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Alternator - '90 Corsica, 4 cyl.

03-26-2007, 11:09 PM
I've had a whirring noise under the hood for many months now. Sometimes it is much worse than other times. Today it sounded quite constant, and very fast, with few breaks in the shrill noise... I've had a friend tell me it sounded like the alternator. I've also had a shop tell me the problem was the alternator, so I should probably deal with it.

Can an alternator problem occur so slowly (9 months now)? Also, when the alternator goes, will the car just not start one day? or would it die at a red light?

What can I expect to pay for an alternator? Should I get one from the auto wreckers?

Also, is it difficult to replace an alternator? And is it something that someone that knows absolutely nothing about cars would be able to do? Any idea what a shop would charge?

I'm just so tired of car problems and hoping to buy another vehicle before the summer is over. However, I have to make it through the next few months, but things just seem to keep happening with this Corsica of mine. :disappoin

Any advice?


03-27-2007, 07:21 PM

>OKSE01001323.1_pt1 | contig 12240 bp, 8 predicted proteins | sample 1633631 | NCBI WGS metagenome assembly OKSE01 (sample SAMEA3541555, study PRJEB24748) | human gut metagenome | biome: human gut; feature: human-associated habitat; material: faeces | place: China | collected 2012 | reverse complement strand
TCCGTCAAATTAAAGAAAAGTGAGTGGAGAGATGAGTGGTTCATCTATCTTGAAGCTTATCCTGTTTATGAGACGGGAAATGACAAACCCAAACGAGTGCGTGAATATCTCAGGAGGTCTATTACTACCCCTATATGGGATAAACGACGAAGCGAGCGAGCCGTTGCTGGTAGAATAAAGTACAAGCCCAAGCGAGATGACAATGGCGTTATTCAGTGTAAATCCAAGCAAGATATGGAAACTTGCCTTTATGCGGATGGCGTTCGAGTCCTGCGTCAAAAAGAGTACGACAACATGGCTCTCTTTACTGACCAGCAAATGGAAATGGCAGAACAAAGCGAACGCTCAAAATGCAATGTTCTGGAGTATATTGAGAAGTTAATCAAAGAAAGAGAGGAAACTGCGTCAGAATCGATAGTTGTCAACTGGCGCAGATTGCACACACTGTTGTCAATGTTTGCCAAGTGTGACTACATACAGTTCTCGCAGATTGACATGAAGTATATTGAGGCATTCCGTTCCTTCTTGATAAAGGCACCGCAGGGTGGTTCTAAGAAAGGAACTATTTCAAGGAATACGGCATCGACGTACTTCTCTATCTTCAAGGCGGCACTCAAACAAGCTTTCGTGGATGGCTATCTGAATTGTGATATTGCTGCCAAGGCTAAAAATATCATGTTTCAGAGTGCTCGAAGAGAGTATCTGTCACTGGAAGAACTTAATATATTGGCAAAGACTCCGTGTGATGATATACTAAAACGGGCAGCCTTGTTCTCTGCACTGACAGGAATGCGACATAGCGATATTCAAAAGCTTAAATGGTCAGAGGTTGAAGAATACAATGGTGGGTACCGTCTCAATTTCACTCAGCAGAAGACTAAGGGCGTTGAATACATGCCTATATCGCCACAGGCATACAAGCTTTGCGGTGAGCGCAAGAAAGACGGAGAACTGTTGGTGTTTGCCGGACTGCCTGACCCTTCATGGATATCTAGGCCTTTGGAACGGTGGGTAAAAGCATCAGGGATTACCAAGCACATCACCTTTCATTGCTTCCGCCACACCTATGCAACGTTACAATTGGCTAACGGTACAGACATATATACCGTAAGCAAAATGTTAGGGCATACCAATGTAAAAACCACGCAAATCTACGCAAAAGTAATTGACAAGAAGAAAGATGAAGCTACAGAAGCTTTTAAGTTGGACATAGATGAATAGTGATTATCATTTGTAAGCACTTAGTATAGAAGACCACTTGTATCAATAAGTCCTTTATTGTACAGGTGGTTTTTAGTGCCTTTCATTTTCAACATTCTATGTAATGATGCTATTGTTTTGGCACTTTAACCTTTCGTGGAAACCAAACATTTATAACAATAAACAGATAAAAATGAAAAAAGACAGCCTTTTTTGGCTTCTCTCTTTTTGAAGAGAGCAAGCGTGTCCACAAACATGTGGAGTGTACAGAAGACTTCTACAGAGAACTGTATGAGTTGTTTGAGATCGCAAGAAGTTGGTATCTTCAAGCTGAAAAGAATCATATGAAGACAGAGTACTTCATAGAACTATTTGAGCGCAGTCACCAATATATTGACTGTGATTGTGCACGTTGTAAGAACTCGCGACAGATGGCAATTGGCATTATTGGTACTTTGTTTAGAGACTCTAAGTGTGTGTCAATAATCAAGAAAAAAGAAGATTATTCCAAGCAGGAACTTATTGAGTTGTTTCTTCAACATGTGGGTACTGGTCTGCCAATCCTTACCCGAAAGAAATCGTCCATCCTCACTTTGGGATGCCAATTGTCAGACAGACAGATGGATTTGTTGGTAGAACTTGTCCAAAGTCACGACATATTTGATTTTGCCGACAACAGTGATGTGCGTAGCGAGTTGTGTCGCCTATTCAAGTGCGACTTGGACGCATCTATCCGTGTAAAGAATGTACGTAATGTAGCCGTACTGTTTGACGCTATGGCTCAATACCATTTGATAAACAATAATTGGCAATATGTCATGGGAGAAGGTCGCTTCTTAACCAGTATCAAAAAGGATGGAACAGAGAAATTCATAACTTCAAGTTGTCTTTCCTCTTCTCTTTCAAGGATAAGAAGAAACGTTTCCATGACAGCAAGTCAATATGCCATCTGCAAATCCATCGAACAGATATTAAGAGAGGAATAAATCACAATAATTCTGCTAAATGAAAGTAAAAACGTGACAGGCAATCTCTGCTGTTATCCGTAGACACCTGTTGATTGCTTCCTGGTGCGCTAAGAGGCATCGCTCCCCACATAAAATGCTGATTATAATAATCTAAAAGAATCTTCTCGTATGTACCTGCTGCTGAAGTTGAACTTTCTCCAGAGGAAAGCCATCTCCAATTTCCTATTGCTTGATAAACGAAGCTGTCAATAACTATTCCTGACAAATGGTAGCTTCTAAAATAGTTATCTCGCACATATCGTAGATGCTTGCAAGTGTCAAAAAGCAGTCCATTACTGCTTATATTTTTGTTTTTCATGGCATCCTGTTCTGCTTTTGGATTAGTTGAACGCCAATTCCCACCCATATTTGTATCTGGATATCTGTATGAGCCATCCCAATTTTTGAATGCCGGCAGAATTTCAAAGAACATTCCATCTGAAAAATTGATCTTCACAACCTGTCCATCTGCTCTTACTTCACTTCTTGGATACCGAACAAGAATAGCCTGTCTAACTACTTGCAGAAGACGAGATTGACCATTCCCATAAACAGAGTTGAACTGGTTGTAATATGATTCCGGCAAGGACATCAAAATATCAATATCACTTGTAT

Would be best to remove the belt and then spin the alternator, water pump, power steering pump to see which made the noise. Possible it could even be the belt tensioner. It is possible for the alternator to make noise for a while, as the bearings could be failing. If they do you will get stranded as the alternator most likely will freeze up, your belt will smoke then break. My son had this happen but the alternator broke free again somehow but the belt was really smoking. He made it home and was lucky. I have had alternators freeze up before, twice, and I was not lucky as he was. Now, his water pump was acting up for a while, even though it was not leaking, so I replaced that after removing the belt and checking as I suggested. Sometimes it is hard to guess without removing the belt. If it is the alternator, you can replace it just use caution. There is a single wire going straight to the battery you unhook and one bolt to the alternator. You must unhook the battery before doing this for obvious reasons, or anything else like removing the belt. One our 91 (v6) the bolt can be a slight pain to deal with but not bad. Usually the problem is removing the belt and putting it back on that can cause headaches if you have never dealt with it. The tensioner has to be moved up to relieve tension on the belt. I use a large wrench to hold the tensioner but sometimes you can also get a special tool for this. I think on yours you could do like me, but watch your fingers. There is a belt routing guide on the hood of your car to show you how the belt runs so you can install it. i always install a new belt when doing this since the new one is cheap and is cheap insurance. You could always get a Haynes manual from Advance that can help guide you one this for about 10-12 bucks. Corsicas are rough on alternators. I get about 2-3 years out of a good rebuilt one, but had a good NAPA one fail after a week. A new one is way too expensive, usually over 200 bucks. I rebuilt on can run from 60-100 bucks plus. I get the middle of the road ones for about 70-80 bucks. I would not fool with a used one unless you know it is hardly used(not likely) as I said before, these cars are rough on alternators due to heat and location. Get one with a warranty from a good parts store. Hope this helps, not a real hard job, just have patience and be careful. I cannot be sure but the cost of this by a garage should not exceed an hours work, say 40-60 dollars.

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